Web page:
The IEEE Spectrum magazine states, “At the end of the day, the robot is just a fancier tool under direct human control.”
Reference 1 discusses automated scanning framework for probe-based confocal laser endomicroscopy (pCLE), which provides microscopic imaging during an endoscopic procedure, and Optical Coherence Tomography (OCT) optical biopsy, a non-contact imaging modality, using the da Vinci surgical robot.
Surgical Robotic Systems are no longer a science fiction idea. These kind of systems, although still in their infancy, are able to enhance a human surgeon’s talent with more accurate and less invasive techniques. Early techniques were using endoscopic cameras and support instrumentation.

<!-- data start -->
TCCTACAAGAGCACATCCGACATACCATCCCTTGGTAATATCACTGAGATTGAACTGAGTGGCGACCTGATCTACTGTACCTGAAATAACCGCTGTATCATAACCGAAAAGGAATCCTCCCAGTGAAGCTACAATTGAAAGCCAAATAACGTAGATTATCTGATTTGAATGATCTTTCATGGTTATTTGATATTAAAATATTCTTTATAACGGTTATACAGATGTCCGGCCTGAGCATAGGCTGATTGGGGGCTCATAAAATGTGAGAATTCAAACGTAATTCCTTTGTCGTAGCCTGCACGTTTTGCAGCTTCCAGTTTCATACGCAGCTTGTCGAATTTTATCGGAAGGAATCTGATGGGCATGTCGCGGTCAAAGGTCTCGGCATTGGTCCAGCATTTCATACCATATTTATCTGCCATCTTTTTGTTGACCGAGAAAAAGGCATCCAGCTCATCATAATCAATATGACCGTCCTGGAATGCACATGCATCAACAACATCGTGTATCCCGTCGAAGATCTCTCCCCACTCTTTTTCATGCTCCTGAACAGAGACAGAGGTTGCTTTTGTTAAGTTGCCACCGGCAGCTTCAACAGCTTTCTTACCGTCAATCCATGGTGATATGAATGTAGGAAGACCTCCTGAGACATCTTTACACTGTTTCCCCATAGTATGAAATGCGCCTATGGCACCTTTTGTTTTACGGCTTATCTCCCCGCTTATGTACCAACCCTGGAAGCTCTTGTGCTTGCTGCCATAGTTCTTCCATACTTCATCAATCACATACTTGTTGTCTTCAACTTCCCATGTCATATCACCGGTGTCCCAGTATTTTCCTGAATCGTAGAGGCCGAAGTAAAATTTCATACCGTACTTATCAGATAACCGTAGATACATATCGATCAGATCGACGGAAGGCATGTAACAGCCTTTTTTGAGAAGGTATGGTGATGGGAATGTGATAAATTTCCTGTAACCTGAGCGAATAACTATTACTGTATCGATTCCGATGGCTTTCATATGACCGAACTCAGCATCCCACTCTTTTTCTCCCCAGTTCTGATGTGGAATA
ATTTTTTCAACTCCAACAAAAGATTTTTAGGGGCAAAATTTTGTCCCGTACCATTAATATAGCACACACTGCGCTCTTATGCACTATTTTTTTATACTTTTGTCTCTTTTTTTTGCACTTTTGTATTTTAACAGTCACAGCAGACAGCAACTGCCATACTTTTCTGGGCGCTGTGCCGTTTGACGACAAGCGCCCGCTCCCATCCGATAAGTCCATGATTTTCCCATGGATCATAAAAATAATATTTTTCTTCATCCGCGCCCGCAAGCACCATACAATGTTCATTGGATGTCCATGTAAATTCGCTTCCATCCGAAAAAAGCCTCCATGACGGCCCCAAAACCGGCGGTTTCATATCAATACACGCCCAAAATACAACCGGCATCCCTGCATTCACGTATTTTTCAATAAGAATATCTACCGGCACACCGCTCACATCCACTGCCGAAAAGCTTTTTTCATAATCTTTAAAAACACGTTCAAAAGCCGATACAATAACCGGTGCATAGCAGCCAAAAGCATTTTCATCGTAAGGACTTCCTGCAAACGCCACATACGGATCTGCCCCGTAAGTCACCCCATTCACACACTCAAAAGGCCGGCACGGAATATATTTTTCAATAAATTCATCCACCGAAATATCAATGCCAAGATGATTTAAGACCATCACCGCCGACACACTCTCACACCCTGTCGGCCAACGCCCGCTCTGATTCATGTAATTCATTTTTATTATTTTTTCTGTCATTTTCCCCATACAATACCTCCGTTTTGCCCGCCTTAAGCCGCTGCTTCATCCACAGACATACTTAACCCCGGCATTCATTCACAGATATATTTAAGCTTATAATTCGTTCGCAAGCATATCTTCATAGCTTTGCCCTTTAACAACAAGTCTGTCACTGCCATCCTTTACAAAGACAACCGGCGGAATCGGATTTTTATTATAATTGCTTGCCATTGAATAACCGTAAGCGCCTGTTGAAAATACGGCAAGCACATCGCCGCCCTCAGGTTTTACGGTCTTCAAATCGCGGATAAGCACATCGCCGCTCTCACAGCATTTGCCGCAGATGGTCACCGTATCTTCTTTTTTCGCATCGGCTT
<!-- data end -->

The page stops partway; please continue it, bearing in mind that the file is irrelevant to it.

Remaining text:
Surgical robotics were first used in the 1980s with minimally invasive laproscopic surgery that made small cuts instead of one large incision. The DaVinci Surgical System was the first FDA-approved tool to perform this kind of surgery. This system developed the ‘endo wrist’ which emulated a surgeon’s hand movement in the robot.
More recently, the Flex Robotic System was approved by the FDA for transoral head and neck surgery (See UPMC) This system has improved upon better visibility and range of motion for the surgeon. See the video below.
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Stereo images captured by the camera are used for 3-D tissue-surface reconstruction via a stereo-matching method (Image courtesy of Reference 1)
1 From Macro to Micro, Lin Zhang, Menglong Ye, Petros Giataganas, Michael Hughes, Adrian Bradu, Adrian Podoleanu, and Guang-Zhong Yang, IEEE Robotics & Automation Magazine, June 2012
2 IEEE Technical Committee for Surgical Robotics, IEEE Robotics & Automation Society
3 About da Vinci Systems
4 IEEE Transmitter, Artificial Intelligence, Robots and the Operating Room, July 16, 2018